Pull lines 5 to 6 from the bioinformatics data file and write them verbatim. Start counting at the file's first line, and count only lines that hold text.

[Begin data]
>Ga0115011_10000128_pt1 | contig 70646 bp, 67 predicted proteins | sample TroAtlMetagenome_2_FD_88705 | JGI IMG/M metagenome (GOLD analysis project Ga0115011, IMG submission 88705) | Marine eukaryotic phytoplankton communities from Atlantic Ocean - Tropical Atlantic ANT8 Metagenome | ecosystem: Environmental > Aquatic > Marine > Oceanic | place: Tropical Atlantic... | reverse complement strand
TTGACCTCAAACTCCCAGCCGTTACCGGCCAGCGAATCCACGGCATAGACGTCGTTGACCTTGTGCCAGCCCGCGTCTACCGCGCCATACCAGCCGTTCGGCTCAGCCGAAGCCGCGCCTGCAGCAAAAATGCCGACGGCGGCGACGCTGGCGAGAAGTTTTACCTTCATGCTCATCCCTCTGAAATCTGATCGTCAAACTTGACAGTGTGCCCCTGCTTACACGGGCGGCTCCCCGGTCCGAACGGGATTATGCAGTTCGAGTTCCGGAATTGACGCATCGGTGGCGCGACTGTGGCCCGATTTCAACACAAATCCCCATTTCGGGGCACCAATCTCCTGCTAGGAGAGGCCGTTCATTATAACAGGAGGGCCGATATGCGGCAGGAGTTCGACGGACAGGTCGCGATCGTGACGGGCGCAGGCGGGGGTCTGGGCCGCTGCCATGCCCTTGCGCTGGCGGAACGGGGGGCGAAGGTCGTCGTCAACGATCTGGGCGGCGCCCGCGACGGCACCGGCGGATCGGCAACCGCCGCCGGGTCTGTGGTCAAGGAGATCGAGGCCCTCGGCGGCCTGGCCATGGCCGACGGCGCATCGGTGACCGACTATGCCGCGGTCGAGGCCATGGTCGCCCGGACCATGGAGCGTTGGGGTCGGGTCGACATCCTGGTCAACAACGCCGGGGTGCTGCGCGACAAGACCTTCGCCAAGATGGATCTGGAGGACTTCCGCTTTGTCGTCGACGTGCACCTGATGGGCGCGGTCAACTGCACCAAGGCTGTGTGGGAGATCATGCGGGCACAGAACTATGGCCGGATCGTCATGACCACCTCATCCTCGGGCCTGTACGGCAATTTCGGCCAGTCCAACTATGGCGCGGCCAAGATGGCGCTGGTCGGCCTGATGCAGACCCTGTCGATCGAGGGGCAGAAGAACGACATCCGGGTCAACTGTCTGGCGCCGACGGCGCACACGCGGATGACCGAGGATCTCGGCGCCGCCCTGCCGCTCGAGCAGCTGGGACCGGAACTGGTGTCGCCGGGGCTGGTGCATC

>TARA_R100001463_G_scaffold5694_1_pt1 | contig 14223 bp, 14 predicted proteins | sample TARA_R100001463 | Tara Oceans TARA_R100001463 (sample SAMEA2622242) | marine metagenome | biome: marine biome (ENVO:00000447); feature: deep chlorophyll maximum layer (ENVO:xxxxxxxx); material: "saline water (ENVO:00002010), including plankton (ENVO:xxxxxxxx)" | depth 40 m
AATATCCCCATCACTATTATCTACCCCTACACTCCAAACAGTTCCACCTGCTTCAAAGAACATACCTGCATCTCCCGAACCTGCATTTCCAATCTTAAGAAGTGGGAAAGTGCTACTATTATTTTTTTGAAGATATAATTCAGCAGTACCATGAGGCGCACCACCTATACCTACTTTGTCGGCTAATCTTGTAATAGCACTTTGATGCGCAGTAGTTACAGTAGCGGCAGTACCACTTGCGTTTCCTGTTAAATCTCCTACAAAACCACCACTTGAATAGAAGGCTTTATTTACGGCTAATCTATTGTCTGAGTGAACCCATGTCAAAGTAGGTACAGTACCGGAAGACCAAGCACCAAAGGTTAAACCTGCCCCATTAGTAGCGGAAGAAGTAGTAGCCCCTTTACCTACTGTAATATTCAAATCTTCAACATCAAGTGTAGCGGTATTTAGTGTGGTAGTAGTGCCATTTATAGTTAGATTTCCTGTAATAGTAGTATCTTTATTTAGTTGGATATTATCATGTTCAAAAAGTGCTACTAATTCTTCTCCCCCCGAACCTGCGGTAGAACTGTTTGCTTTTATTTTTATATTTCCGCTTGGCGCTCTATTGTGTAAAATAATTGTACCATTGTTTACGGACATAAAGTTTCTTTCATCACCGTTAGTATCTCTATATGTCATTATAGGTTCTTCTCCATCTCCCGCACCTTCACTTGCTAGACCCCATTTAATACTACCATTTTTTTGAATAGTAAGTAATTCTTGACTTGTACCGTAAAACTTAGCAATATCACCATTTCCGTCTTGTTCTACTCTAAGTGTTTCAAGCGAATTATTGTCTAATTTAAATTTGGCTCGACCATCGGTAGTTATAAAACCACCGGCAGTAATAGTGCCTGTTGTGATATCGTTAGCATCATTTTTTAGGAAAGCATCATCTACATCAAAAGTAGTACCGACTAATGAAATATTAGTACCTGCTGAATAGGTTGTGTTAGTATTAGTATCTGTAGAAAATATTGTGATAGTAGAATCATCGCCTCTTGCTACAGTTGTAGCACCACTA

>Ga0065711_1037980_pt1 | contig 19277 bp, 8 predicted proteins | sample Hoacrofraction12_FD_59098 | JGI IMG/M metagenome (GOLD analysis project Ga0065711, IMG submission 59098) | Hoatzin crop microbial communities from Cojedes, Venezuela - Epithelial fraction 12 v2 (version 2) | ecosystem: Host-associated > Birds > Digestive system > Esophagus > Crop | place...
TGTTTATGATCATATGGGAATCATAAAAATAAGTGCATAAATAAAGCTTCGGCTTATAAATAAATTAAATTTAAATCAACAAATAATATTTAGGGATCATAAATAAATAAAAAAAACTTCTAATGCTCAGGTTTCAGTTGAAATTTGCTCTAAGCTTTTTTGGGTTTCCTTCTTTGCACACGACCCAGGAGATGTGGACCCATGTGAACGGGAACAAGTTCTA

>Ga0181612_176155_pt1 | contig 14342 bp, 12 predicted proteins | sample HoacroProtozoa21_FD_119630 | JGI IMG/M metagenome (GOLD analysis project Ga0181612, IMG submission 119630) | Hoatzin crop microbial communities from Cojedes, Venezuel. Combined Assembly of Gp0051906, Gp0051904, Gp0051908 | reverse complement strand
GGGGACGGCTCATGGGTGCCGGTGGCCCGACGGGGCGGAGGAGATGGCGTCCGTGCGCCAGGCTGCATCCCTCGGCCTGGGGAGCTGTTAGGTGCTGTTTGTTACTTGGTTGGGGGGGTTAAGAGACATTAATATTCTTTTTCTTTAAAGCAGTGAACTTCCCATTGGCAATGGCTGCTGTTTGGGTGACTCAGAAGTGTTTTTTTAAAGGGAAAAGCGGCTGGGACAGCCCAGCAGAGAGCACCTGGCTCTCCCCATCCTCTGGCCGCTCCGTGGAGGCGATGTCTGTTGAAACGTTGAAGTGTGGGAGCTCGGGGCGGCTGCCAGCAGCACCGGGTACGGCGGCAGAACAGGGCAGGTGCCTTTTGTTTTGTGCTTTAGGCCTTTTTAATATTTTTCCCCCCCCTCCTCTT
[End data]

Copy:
>Ga0065711_1037980_pt1 | contig 19277 bp, 8 predicted proteins | sample Hoacrofraction12_FD_59098 | JGI IMG/M metagenome (GOLD analysis project Ga0065711, IMG submission 59098) | Hoatzin crop microbial communities from Cojedes, Venezuela - Epithelial fraction 12 v2 (version 2) | ecosystem: Host-associated > Birds > Digestive system > Esophagus > Crop | place...
TGTTTATGATCATATGGGAATCATAAAAATAAGTGCATAAATAAAGCTTCGGCTTATAAATAAATTAAATTTAAATCAACAAATAATATTTAGGGATCATAAATAAATAAAAAAAACTTCTAATGCTCAGGTTTCAGTTGAAATTTGCTCTAAGCTTTTTTGGGTTTCCTTCTTTGCACACGACCCAGGAGATGTGGACCCATGTGAACGGGAACAAGTTCTA